In the first letter exchange of this series, “Concerned About Consent” asks us to think about the often awkward, sometimes ambiguous role that consent forms can play in anthropological research. Worried that the use of signed documents in the context of their fieldwork might (ironically) be doing more harm than good, they wonder what an alternative consent process could look like. In response, Nicole Constable and Jen Shannon reflect upon their personal experiences rethinking how consent should work in their respective research projects. You can read the exchange here.
A final note: Though we are playing with “advice column” in form, our goal is not to elicit prescriptive answers nor to develop universal disciplinary principles. We do not expect to reach consensus or to offer certainty. Instead, we see great value in being what Shannon calls “tentative anthropologists” (2017). Rather than sourcing authoritative answers, our aim is to be tentative and accountable together—and to do so in a way that works against the figure of the lone anthropologist who must bear the weight of ethical decision-making on their own. The ethical choices we make as anthropologists cannot be universally answered, but neither do we have to make them alone.
We invite all from the anthropological family to sit together in uncertainty, embrace discomfort, and let the loose ends dangle (de la Cadena 2015).
Call for Letters
Do you have an uncertain ethical situation you would like to discuss with the anthropological community? Email Alex Dantzer [firstname.lastname@example.org )] and Paige Edmiston [email@example.com] with a 250–500 word letter detailing your question. Priority will be given to questions rooted in concrete experiences. Accepted letters will be published on the AES website along with two response letters from scholars in the field who have grappled with related uncertainties in their own work. Both letters and responses will undergo an editorial process with the AES digital content editors prior to publication.
Note: Please address letters to “Dear Colleagues.” Letters seeking “advice” (or rather, collective contemplation) can be signed and published using your real name or subject position (e.g., “Confused Professor,” “Anxious Anthropologist”). All response letters will be published using real names.
AAA Ethics Forum. 2012. “Principles of Professional Responsibility.” American Anthropological Association Ethics Forum website. Published November 1, 2012. https://ethics.americananthro.org/category/statement/
Bell, Kirsten. 2014. “Resisting Commensurability: Against Informed Consent as an Anthropological Virtue: Resisting Commensurability.” American Anthropologist, July, n/a-n/a. https://doi.org/10.1111/aman.12122.
Benson, Peter. 2018. “Tobacco Capitalism, an Afterword: Open Letters and Open Wounds in Anthropology.” Journal for the Anthropology of North America 21(1): 21–34. https://doi.org/10.1002/nad.12067.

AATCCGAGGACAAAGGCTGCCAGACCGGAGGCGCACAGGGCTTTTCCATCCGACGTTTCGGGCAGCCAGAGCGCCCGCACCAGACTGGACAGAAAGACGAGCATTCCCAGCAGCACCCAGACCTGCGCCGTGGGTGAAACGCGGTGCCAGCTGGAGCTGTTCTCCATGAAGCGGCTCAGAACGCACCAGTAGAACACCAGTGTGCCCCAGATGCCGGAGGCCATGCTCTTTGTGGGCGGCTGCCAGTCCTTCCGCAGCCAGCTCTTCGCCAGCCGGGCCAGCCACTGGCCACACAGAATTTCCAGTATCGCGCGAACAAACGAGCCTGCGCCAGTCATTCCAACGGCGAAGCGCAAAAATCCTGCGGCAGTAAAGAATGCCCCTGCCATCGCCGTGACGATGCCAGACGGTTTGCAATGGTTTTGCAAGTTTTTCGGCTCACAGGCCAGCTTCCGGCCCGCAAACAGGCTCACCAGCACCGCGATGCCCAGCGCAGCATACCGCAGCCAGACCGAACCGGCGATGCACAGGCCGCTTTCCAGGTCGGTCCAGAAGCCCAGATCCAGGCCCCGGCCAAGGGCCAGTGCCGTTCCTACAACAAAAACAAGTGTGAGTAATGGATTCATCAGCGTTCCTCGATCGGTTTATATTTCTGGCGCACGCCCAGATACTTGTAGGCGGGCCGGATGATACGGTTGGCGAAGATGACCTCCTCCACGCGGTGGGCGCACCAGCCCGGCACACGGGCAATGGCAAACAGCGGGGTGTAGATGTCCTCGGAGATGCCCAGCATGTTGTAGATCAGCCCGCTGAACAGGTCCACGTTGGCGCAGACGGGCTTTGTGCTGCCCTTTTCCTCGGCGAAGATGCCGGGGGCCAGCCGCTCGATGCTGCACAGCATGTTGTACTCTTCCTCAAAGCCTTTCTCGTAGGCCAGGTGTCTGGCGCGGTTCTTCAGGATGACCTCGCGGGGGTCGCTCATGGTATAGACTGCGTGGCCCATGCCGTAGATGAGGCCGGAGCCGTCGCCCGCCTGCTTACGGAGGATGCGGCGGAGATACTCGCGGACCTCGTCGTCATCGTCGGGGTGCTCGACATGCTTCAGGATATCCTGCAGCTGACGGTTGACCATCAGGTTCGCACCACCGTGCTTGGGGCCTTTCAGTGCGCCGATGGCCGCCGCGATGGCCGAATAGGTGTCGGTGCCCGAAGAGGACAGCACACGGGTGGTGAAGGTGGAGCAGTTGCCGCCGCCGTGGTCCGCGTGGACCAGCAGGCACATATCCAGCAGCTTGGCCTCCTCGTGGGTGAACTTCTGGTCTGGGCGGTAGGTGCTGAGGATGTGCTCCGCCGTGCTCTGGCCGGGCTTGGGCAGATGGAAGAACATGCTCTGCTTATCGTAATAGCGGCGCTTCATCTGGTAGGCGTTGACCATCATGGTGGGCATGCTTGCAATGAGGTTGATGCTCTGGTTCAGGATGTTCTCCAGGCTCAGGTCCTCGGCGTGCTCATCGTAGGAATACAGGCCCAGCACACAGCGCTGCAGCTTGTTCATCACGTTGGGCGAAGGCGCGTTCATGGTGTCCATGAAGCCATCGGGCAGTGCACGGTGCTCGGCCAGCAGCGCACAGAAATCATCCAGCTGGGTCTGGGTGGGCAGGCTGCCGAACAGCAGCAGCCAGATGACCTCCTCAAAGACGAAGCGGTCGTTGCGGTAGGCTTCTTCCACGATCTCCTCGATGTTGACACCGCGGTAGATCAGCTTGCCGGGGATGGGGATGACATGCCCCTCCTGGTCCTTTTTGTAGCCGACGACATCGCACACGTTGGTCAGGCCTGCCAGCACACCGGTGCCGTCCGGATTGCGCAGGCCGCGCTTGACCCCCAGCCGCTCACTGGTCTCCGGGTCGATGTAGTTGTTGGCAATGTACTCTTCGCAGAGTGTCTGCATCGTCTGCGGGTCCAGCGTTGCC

Checker, Melissa, Dána-Ain Davis, and Mark Schuller. 2014. “The Conflicts of Crisis: Critical Reflections on Feminist Ethnography and Anthropological Activism: Public Anthropology.” American Anthropologist 116(2): 408–9. https://doi.org/10.1111/aman.12110.
Cool, Alison. 2019. “Impossible, Unknowable, Accountable: Dramas and Dilemmas of Data Law.” Social Studies of Science 49(4): 503–30. https://doi.org/10.1177/0306312719846557.
De la Cadena, Marisol. 2015. Earth Beings: Ecologies of Practice across Andean Worlds. Duke University Press.
Gough, Kathleen. 1968. “New Proposals for Anthropologists.” Current Anthropology 9(5): 403–35.
Günel, Gökçe, Saiba Varma, and Chika Watanabe. 2020. “A Manifesto for Patchwork Ethnography.” Member Voices, Fieldsights, June 9. https://culanth.org/fieldsights/a-manifesto-for-patchwork-ethnography
Hamdy, Sherine. 2012. Our Bodies Belong to God: Organ Transplants, Islam, and the truggle for Human Dignity and Egypt. University of California Press.
Haraway, Donna. 1988. Situated knowledges: The science question in feminism and the privilege of partial perspective. Feminist studies, 14(3), pp.575-599.
Kilroy-Marc, Katie. 2019. An Impossible Inheritance: Postcolonial Psychiatry and the Work of Memory in a West African Clinic. University of California Press.
McGranahan, Carole. 2021. “Theory as Ethics.” American Ethnological Society Distinguished Lecture, American Anthropological Association Annual Meeting, Baltimore, MD, November 18, 2021.
Ralph, Laurence. 2020. The Torture Letters: Reckoning with Police Violence. University of Chicago Press.
Shannon, Jennifer. 2017. “On Being a Tentative Anthropologist: Collaborative Anthropological Research with Indigenous Peoples in North America.” In Practicing Ethnography: A Student Guide to Method and Methodology, edited by Karen McGarry and Lynda Mannik. University of Toronto Press.
Wynn, L.L. 2017. “What Is Wrong with Ethics Review, the Impact on Teaching Anthropology, and How to Fix It: Results of an Empirical Study.” The Australian Journal of Anthropology 28(3): 269–85. https://doi.org/10.1111/taja.12187.
Cite As: Dantzer, Alexandra and Edmiston, Paige. 2022. Introducing: Yours Sincerely, An Uncertain Anthropologist, American Ethnologist Website, 18 May 2022, [https://americanethnologist.org/features/yours-sincerely-an-uncertain-anthropologist/introducing-yours-sincerely-an-uncertain-anthropologist/introduction]